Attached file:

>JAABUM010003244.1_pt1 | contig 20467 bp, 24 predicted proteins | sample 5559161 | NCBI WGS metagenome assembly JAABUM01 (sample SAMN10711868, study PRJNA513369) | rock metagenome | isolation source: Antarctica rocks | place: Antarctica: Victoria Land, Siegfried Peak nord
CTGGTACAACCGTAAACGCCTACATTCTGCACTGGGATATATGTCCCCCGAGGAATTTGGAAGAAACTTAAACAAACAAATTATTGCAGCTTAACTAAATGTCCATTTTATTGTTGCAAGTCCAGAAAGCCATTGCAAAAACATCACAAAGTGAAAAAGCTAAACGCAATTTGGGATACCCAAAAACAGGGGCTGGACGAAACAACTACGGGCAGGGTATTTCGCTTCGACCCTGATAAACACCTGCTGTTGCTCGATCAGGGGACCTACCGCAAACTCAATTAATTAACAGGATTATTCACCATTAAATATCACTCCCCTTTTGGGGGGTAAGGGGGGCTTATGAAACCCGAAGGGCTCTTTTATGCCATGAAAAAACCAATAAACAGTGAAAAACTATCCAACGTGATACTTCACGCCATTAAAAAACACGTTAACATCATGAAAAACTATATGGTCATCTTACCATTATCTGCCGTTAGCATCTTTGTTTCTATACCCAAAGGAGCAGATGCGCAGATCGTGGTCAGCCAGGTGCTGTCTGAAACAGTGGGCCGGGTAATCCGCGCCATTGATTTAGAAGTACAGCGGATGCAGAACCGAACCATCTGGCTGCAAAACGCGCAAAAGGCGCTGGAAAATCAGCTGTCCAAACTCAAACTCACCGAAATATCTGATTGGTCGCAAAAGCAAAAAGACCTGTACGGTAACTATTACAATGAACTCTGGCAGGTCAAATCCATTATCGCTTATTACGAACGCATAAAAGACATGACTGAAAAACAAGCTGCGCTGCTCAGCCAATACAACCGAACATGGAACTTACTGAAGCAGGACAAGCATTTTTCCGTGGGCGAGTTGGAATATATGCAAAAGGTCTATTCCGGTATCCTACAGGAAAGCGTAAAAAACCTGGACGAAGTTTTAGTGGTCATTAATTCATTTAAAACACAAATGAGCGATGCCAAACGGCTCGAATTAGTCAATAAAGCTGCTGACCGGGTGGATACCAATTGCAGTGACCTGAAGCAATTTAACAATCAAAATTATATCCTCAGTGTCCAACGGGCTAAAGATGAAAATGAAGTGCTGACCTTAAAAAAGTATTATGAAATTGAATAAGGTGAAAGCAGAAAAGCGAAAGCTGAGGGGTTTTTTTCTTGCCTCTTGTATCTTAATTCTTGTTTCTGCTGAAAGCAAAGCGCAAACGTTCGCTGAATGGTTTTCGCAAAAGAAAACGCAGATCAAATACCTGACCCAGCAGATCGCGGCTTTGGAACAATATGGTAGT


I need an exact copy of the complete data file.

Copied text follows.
>JAABUM010003244.1_pt1 | contig 20467 bp, 24 predicted proteins | sample 5559161 | NCBI WGS metagenome assembly JAABUM01 (sample SAMN10711868, study PRJNA513369) | rock metagenome | isolation source: Antarctica rocks | place: Antarctica: Victoria Land, Siegfried Peak nord
CTGGTACAACCGTAAACGCCTACATTCTGCACTGGGATATATGTCCCCCGAGGAATTTGGAAGAAACTTAAACAAACAAATTATTGCAGCTTAACTAAATGTCCATTTTATTGTTGCAAGTCCAGAAAGCCATTGCAAAAACATCACAAAGTGAAAAAGCTAAACGCAATTTGGGATACCCAAAAACAGGGGCTGGACGAAACAACTACGGGCAGGGTATTTCGCTTCGACCCTGATAAACACCTGCTGTTGCTCGATCAGGGGACCTACCGCAAACTCAATTAATTAACAGGATTATTCACCATTAAATATCACTCCCCTTTTGGGGGGTAAGGGGGGCTTATGAAACCCGAAGGGCTCTTTTATGCCATGAAAAAACCAATAAACAGTGAAAAACTATCCAACGTGATACTTCACGCCATTAAAAAACACGTTAACATCATGAAAAACTATATGGTCATCTTACCATTATCTGCCGTTAGCATCTTTGTTTCTATACCCAAAGGAGCAGATGCGCAGATCGTGGTCAGCCAGGTGCTGTCTGAAACAGTGGGCCGGGTAATCCGCGCCATTGATTTAGAAGTACAGCGGATGCAGAACCGAACCATCTGGCTGCAAAACGCGCAAAAGGCGCTGGAAAATCAGCTGTCCAAACTCAAACTCACCGAAATATCTGATTGGTCGCAAAAGCAAAAAGACCTGTACGGTAACTATTACAATGAACTCTGGCAGGTCAAATCCATTATCGCTTATTACGAACGCATAAAAGACATGACTGAAAAACAAGCTGCGCTGCTCAGCCAATACAACCGAACATGGAACTTACTGAAGCAGGACAAGCATTTTTCCGTGGGCGAGTTGGAATATATGCAAAAGGTCTATTCCGGTATCCTACAGGAAAGCGTAAAAAACCTGGACGAAGTTTTAGTGGTCATTAATTCATTTAAAACACAAATGAGCGATGCCAAACGGCTCGAATTAGTCAATAAAGCTGCTGACCGGGTGGATACCAATTGCAGTGACCTGAAGCAATTTAACAATCAAAATTATATCCTCAGTGTCCAACGGGCTAAAGATGAAAATGAAGTGCTGACCTTAAAAAAGTATTATGAAATTGAATAAGGTGAAAGCAGAAAAGCGAAAGCTGAGGGGTTTTTTTCTTGCCTCTTGTATCTTAATTCTTGTTTCTGCTGAAAGCAAAGCGCAAACGTTCGCTGAATGGTTTTCGCAAAAGAAAACGCAGATCAAATACCTGACCCAGCAGATCGCGGCTTTGGAACAATATGGTAGT